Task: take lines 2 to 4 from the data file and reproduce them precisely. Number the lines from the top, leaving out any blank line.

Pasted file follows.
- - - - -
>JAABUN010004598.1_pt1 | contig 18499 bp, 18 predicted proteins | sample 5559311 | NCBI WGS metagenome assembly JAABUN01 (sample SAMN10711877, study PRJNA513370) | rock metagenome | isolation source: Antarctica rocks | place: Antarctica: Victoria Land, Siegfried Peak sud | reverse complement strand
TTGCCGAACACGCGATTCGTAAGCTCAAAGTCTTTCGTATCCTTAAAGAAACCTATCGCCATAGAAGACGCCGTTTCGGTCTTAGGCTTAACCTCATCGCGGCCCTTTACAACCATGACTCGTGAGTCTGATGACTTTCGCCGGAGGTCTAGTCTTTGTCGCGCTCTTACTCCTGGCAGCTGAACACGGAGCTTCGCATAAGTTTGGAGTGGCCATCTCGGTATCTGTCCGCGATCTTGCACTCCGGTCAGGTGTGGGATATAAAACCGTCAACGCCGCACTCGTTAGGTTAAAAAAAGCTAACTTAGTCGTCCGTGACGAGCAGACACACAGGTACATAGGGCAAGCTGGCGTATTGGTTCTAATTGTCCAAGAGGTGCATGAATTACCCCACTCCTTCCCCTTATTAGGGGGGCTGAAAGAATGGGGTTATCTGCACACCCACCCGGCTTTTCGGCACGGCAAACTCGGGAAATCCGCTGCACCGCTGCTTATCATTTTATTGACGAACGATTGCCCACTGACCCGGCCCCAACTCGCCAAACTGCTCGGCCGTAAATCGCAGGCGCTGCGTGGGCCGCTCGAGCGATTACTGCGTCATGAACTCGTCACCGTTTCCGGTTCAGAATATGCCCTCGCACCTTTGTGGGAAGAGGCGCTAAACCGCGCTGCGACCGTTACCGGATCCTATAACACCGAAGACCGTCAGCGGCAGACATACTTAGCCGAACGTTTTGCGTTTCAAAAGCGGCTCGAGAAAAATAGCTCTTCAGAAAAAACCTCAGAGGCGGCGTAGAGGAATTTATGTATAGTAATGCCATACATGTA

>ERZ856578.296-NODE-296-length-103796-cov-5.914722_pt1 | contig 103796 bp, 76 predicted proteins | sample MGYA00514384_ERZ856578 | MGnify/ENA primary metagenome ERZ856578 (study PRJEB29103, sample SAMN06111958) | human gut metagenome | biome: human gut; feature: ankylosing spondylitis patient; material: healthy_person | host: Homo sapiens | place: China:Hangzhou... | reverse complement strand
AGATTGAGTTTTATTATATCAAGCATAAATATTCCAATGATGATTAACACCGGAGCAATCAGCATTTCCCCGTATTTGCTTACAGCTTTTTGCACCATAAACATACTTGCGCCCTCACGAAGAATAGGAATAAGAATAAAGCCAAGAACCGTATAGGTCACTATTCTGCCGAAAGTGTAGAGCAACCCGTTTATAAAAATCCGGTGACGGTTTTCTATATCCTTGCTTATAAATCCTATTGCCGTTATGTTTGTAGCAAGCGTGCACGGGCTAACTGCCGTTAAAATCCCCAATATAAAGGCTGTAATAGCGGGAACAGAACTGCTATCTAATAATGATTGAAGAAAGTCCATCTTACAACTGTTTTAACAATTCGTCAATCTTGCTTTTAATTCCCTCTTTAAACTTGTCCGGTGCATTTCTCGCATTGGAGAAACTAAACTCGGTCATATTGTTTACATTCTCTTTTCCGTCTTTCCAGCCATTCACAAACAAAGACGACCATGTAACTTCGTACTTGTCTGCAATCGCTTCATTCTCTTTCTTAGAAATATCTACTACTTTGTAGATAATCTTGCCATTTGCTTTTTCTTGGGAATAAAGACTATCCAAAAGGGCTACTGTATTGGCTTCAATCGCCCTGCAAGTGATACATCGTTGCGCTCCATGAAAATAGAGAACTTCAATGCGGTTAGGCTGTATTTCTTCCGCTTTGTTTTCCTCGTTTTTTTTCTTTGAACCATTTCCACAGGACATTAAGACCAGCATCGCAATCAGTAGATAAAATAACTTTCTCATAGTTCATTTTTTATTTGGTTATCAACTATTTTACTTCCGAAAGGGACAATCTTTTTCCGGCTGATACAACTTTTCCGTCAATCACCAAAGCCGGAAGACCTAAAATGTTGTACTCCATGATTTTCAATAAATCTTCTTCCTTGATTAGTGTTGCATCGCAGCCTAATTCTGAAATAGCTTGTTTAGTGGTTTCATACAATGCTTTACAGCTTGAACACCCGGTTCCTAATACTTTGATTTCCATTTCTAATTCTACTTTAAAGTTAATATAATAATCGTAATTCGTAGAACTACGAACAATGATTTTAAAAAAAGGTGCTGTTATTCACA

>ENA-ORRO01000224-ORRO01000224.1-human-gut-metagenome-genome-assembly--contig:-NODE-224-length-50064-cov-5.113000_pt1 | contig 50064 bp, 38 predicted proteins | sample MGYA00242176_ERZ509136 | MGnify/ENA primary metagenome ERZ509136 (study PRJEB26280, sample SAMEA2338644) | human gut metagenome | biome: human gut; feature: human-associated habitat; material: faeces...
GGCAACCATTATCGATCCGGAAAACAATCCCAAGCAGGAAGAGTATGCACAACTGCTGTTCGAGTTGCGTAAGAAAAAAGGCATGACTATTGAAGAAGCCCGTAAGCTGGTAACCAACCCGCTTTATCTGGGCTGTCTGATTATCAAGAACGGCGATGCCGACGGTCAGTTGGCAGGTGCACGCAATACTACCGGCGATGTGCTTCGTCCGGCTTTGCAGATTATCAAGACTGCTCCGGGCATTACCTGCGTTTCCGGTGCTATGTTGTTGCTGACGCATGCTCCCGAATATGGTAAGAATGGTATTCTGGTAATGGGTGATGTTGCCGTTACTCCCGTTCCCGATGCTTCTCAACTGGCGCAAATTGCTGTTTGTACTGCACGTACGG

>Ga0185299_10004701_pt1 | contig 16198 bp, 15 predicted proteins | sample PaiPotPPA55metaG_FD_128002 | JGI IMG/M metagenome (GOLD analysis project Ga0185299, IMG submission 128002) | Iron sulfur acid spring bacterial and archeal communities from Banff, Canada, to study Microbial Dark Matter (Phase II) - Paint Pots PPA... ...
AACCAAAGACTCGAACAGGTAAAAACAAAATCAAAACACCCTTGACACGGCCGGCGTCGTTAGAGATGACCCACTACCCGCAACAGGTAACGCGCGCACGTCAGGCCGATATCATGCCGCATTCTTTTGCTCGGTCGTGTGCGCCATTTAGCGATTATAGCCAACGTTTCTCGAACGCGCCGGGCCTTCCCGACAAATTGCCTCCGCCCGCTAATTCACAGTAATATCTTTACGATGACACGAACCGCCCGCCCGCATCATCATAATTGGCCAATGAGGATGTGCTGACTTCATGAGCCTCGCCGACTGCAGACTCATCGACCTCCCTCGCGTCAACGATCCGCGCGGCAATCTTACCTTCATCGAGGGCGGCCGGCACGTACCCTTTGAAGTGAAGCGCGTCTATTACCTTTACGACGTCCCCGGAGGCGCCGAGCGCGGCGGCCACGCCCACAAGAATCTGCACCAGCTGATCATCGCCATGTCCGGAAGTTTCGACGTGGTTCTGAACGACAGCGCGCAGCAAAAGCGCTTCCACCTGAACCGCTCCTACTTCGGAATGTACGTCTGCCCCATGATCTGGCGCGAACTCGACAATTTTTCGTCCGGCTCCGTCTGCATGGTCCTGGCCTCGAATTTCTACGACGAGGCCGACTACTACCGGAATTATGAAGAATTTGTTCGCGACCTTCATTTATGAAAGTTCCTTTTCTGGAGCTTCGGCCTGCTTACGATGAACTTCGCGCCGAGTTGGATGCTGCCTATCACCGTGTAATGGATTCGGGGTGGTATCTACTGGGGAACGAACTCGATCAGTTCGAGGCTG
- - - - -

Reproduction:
TTGCCGAACACGCGATTCGTAAGCTCAAAGTCTTTCGTATCCTTAAAGAAACCTATCGCCATAGAAGACGCCGTTTCGGTCTTAGGCTTAACCTCATCGCGGCCCTTTACAACCATGACTCGTGAGTCTGATGACTTTCGCCGGAGGTCTAGTCTTTGTCGCGCTCTTACTCCTGGCAGCTGAACACGGAGCTTCGCATAAGTTTGGAGTGGCCATCTCGGTATCTGTCCGCGATCTTGCACTCCGGTCAGGTGTGGGATATAAAACCGTCAACGCCGCACTCGTTAGGTTAAAAAAAGCTAACTTAGTCGTCCGTGACGAGCAGACACACAGGTACATAGGGCAAGCTGGCGTATTGGTTCTAATTGTCCAAGAGGTGCATGAATTACCCCACTCCTTCCCCTTATTAGGGGGGCTGAAAGAATGGGGTTATCTGCACACCCACCCGGCTTTTCGGCACGGCAAACTCGGGAAATCCGCTGCACCGCTGCTTATCATTTTATTGACGAACGATTGCCCACTGACCCGGCCCCAACTCGCCAAACTGCTCGGCCGTAAATCGCAGGCGCTGCGTGGGCCGCTCGAGCGATTACTGCGTCATGAACTCGTCACCGTTTCCGGTTCAGAATATGCCCTCGCACCTTTGTGGGAAGAGGCGCTAAACCGCGCTGCGACCGTTACCGGATCCTATAACACCGAAGACCGTCAGCGGCAGACATACTTAGCCGAACGTTTTGCGTTTCAAAAGCGGCTCGAGAAAAATAGCTCTTCAGAAAAAACCTCAGAGGCGGCGTAGAGGAATTTATGTATAGTAATGCCATACATGTA

>ERZ856578.296-NODE-296-length-103796-cov-5.914722_pt1 | contig 103796 bp, 76 predicted proteins | sample MGYA00514384_ERZ856578 | MGnify/ENA primary metagenome ERZ856578 (study PRJEB29103, sample SAMN06111958) | human gut metagenome | biome: human gut; feature: ankylosing spondylitis patient; material: healthy_person | host: Homo sapiens | place: China:Hangzhou... | reverse complement strand
AGATTGAGTTTTATTATATCAAGCATAAATATTCCAATGATGATTAACACCGGAGCAATCAGCATTTCCCCGTATTTGCTTACAGCTTTTTGCACCATAAACATACTTGCGCCCTCACGAAGAATAGGAATAAGAATAAAGCCAAGAACCGTATAGGTCACTATTCTGCCGAAAGTGTAGAGCAACCCGTTTATAAAAATCCGGTGACGGTTTTCTATATCCTTGCTTATAAATCCTATTGCCGTTATGTTTGTAGCAAGCGTGCACGGGCTAACTGCCGTTAAAATCCCCAATATAAAGGCTGTAATAGCGGGAACAGAACTGCTATCTAATAATGATTGAAGAAAGTCCATCTTACAACTGTTTTAACAATTCGTCAATCTTGCTTTTAATTCCCTCTTTAAACTTGTCCGGTGCATTTCTCGCATTGGAGAAACTAAACTCGGTCATATTGTTTACATTCTCTTTTCCGTCTTTCCAGCCATTCACAAACAAAGACGACCATGTAACTTCGTACTTGTCTGCAATCGCTTCATTCTCTTTCTTAGAAATATCTACTACTTTGTAGATAATCTTGCCATTTGCTTTTTCTTGGGAATAAAGACTATCCAAAAGGGCTACTGTATTGGCTTCAATCGCCCTGCAAGTGATACATCGTTGCGCTCCATGAAAATAGAGAACTTCAATGCGGTTAGGCTGTATTTCTTCCGCTTTGTTTTCCTCGTTTTTTTTCTTTGAACCATTTCCACAGGACATTAAGACCAGCATCGCAATCAGTAGATAAAATAACTTTCTCATAGTTCATTTTTTATTTGGTTATCAACTATTTTACTTCCGAAAGGGACAATCTTTTTCCGGCTGATACAACTTTTCCGTCAATCACCAAAGCCGGAAGACCTAAAATGTTGTACTCCATGATTTTCAATAAATCTTCTTCCTTGATTAGTGTTGCATCGCAGCCTAATTCTGAAATAGCTTGTTTAGTGGTTTCATACAATGCTTTACAGCTTGAACACCCGGTTCCTAATACTTTGATTTCCATTTCTAATTCTACTTTAAAGTTAATATAATAATCGTAATTCGTAGAACTACGAACAATGATTTTAAAAAAAGGTGCTGTTATTCACA